An unopened copy of Super Mario Bros., the perennial Nintendo game released in 1985, set a world record when it recently sold for a staggering $100,150.
“Beyond the artistic and historical significance of this game is its supreme state of preservation,” Kenneth Thrower, co-founder and chief grader of Wata Games, said.
Super Mario Bros. was so popular that Nintendo reprinted the game many times from 1985 to 1994, which resulted in 11 box variations. The first two released are “sticker sealed” copies that were only available in Nintendo’s New York and Los Angeles test market launches in ’85 and ’86. Of all the sealed copies of Super Mario Bros., this is the only known sticker sealed copy and was certified by Wata Games as Near Mint 9.4 and a “Seal Rating” of A++.
“Not only are all of NES sticker sealed games extremely rare, but by their nature of not being sealed in shrink wrap they usually exhibit significant wear after more than 30 years,” Thrower said. “This game may be the condition census of all sticker sealed NES games known to exist.”
On February 6, 2019, a group of collectors, big names in video games and collectibles, joined together to buy the game. The buyers include Jim Halperin, founder and co-chairman of Heritage Auctions of Dallas, Texas; Zac Gieg, owner of Just Press Play Video Games in Lancaster, Pennsylvania; and Rich Lecce, renowned coin dealer, pioneering video game collector, and owner of Robert B. Lecce Numismatist Inc of Boca Raton, Florida.
“Super Mario Bros. is not only the most recognizable game of all time, it saved the video game industry in 1985,” Wata Games President, Deniz Kahn, said. “In terms of rarity, popularity, and relevance to collectors, this game has it all. Mario is the most recognized fictional or non-fictional character in the world, more so than even Mickey Mouse. Super Mario Bros. launched the world’s largest game franchise and this copy is the only known sealed example from Nintendo’s test market release.”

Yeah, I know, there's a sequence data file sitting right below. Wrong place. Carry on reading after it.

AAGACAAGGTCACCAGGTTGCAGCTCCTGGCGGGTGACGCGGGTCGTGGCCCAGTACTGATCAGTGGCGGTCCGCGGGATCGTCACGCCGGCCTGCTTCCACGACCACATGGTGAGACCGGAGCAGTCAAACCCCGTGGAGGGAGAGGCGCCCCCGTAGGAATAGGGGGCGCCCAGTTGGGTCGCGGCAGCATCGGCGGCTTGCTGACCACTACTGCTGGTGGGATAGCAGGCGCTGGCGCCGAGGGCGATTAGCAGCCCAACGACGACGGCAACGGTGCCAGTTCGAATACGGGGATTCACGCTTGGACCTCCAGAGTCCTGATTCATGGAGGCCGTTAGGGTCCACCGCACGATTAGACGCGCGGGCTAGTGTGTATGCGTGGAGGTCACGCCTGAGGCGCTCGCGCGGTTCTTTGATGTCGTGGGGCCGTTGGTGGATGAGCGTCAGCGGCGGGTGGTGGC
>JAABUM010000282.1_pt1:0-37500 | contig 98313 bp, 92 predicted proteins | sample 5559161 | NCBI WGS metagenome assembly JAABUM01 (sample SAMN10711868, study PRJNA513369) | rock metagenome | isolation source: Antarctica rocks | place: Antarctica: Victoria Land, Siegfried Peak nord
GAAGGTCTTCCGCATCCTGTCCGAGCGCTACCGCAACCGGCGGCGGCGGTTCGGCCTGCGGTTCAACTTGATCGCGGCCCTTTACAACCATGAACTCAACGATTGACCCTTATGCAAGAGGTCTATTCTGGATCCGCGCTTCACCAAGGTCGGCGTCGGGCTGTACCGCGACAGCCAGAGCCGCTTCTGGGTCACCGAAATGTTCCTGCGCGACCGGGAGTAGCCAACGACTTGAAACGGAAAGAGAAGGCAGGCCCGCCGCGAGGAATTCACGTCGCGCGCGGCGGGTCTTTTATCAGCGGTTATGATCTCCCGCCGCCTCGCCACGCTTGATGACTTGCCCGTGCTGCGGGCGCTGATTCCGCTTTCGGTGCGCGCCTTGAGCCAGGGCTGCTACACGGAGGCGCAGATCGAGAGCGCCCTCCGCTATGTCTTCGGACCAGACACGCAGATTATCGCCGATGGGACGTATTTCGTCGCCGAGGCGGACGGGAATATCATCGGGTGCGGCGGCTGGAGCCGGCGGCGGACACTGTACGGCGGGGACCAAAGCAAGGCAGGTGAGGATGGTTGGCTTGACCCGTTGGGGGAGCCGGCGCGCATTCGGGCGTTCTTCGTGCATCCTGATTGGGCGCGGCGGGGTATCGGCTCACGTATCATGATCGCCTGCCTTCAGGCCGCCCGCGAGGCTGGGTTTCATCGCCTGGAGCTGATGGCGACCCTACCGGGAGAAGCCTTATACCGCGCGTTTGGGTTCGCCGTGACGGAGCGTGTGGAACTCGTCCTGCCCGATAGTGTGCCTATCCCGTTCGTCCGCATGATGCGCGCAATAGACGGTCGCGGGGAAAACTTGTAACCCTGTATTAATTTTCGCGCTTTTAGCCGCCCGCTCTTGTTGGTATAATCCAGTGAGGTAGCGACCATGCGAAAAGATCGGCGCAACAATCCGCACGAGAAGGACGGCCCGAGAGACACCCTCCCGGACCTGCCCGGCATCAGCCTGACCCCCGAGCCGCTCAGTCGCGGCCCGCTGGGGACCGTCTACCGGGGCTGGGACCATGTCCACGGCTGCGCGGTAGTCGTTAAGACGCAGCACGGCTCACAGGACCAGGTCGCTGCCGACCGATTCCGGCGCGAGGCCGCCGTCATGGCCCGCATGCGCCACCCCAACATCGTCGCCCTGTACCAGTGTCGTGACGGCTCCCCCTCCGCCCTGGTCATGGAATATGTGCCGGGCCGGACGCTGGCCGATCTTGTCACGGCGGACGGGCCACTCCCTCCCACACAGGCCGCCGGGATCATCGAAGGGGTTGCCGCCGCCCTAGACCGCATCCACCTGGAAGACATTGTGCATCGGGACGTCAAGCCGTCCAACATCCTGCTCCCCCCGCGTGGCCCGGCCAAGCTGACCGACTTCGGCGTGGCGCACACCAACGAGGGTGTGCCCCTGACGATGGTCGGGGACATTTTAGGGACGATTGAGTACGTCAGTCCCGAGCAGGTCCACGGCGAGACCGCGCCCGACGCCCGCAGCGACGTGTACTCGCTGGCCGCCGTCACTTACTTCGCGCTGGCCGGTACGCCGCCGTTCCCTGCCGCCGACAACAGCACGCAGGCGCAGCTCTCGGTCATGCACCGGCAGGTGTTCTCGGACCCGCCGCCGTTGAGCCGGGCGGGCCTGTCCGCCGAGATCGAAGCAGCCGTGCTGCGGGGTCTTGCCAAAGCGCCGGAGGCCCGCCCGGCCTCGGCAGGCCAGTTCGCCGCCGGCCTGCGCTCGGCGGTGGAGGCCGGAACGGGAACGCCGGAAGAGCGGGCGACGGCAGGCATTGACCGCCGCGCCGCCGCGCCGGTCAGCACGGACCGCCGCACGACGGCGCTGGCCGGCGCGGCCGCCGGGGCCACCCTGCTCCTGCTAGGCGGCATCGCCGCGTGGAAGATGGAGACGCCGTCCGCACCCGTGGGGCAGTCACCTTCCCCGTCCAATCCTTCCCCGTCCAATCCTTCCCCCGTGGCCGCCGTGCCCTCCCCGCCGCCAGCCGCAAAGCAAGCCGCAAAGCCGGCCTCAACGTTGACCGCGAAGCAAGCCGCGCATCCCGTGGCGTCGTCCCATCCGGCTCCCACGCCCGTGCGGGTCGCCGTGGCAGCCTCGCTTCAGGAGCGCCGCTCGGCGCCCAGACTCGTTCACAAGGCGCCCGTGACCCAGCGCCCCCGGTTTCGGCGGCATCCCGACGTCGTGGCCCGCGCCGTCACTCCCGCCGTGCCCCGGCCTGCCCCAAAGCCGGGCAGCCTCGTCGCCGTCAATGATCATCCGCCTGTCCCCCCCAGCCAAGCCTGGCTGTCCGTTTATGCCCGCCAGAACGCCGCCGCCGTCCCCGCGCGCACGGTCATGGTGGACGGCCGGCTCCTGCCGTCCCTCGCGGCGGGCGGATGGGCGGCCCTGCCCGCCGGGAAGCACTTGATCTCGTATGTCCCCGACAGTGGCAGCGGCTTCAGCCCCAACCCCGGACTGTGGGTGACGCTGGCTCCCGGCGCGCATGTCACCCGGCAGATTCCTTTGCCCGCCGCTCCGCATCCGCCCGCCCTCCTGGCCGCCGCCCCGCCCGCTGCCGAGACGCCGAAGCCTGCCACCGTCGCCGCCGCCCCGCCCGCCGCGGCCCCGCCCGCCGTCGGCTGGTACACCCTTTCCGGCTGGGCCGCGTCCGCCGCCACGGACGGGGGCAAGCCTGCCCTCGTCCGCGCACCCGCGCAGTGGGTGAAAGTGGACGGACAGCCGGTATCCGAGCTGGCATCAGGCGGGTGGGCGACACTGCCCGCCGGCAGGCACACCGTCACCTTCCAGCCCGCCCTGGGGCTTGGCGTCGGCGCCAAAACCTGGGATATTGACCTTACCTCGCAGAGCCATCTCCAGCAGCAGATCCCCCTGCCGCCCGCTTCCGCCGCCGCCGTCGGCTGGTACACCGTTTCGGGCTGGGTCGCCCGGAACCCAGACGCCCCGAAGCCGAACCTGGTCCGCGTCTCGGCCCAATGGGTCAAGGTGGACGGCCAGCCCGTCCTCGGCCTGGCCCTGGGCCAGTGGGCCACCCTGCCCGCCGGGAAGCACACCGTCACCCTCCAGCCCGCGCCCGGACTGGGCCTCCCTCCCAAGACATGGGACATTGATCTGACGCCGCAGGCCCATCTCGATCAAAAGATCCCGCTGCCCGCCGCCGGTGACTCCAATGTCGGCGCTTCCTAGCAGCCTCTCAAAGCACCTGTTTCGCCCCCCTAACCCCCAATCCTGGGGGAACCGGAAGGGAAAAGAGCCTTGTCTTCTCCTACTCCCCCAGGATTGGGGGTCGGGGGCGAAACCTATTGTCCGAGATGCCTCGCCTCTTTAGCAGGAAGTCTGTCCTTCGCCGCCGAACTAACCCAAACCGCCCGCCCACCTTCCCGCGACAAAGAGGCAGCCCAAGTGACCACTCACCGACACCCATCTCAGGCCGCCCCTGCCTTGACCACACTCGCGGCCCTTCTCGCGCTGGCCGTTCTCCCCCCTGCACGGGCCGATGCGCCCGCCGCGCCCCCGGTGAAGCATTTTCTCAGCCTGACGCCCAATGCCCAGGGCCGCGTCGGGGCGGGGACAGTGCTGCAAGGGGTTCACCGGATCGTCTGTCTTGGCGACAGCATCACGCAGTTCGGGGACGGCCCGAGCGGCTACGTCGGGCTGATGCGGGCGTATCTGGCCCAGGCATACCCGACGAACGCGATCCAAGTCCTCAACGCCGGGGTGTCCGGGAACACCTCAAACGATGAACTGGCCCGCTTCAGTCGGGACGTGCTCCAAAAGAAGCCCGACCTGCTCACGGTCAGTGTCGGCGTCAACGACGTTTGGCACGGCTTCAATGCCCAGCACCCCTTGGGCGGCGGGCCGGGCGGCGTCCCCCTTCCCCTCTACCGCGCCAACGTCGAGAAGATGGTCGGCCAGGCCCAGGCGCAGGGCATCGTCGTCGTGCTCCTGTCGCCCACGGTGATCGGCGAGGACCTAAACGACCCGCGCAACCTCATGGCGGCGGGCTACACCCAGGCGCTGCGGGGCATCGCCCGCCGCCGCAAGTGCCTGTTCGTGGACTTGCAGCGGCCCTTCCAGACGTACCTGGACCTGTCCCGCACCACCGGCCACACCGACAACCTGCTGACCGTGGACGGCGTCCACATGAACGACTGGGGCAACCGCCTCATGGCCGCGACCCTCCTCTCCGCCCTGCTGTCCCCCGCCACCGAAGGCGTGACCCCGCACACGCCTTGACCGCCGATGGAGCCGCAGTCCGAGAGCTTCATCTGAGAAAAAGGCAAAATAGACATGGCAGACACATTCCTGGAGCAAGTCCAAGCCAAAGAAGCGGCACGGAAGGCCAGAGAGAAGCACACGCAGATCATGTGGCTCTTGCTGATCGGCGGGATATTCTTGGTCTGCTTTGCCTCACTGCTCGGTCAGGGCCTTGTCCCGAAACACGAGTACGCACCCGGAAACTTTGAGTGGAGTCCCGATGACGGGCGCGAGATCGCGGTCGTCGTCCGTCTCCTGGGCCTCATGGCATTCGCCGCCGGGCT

“I would have loved nothing more than to be a part-owner, and even though this game was already certified, I didn’t want the remote perception of any conflict of interest due to my position at Wata,” Kahn added.
“This is first appearance of Superman of video games,” he said. “We all knew how hard it is to find an open copy of this version in nice condition, but to find one still sealed is truly something I thought I would never see, even after selling vintage video games for over 20 years.”
“More and more collectors from other fields are discovering how much fun it is to collect video games,” Lecce said. “It’s a very exciting time for our industry, especially with Heritage Auctions entering the secondary market for collectible vintage video games. With upcoming movie projects and three Nintendo-themed Universal amusement parks slated to open in 2020, the impact and popularity these characters have on our culture will be that much more apparent to new collectors entering the market.”
Wata-certified video games have been selling for record prices ever since Heritage began auctioning them in January. While many video games sell regularly for five figures, breaking the six-figure mark shows that the hobby’s upward trajectory indicates no signs of slowing down, Kahn stated.
“I’m very happy with our purchase of the Super Mario Bros., considering the impact the release of this game had on the world and continues to have,” said Halperin. “The first Signature Auctions featuring Wata-certified video games run this February 21-23, and while this copy won’t appear in this auction, it just may end up in an auction sometime in the future.”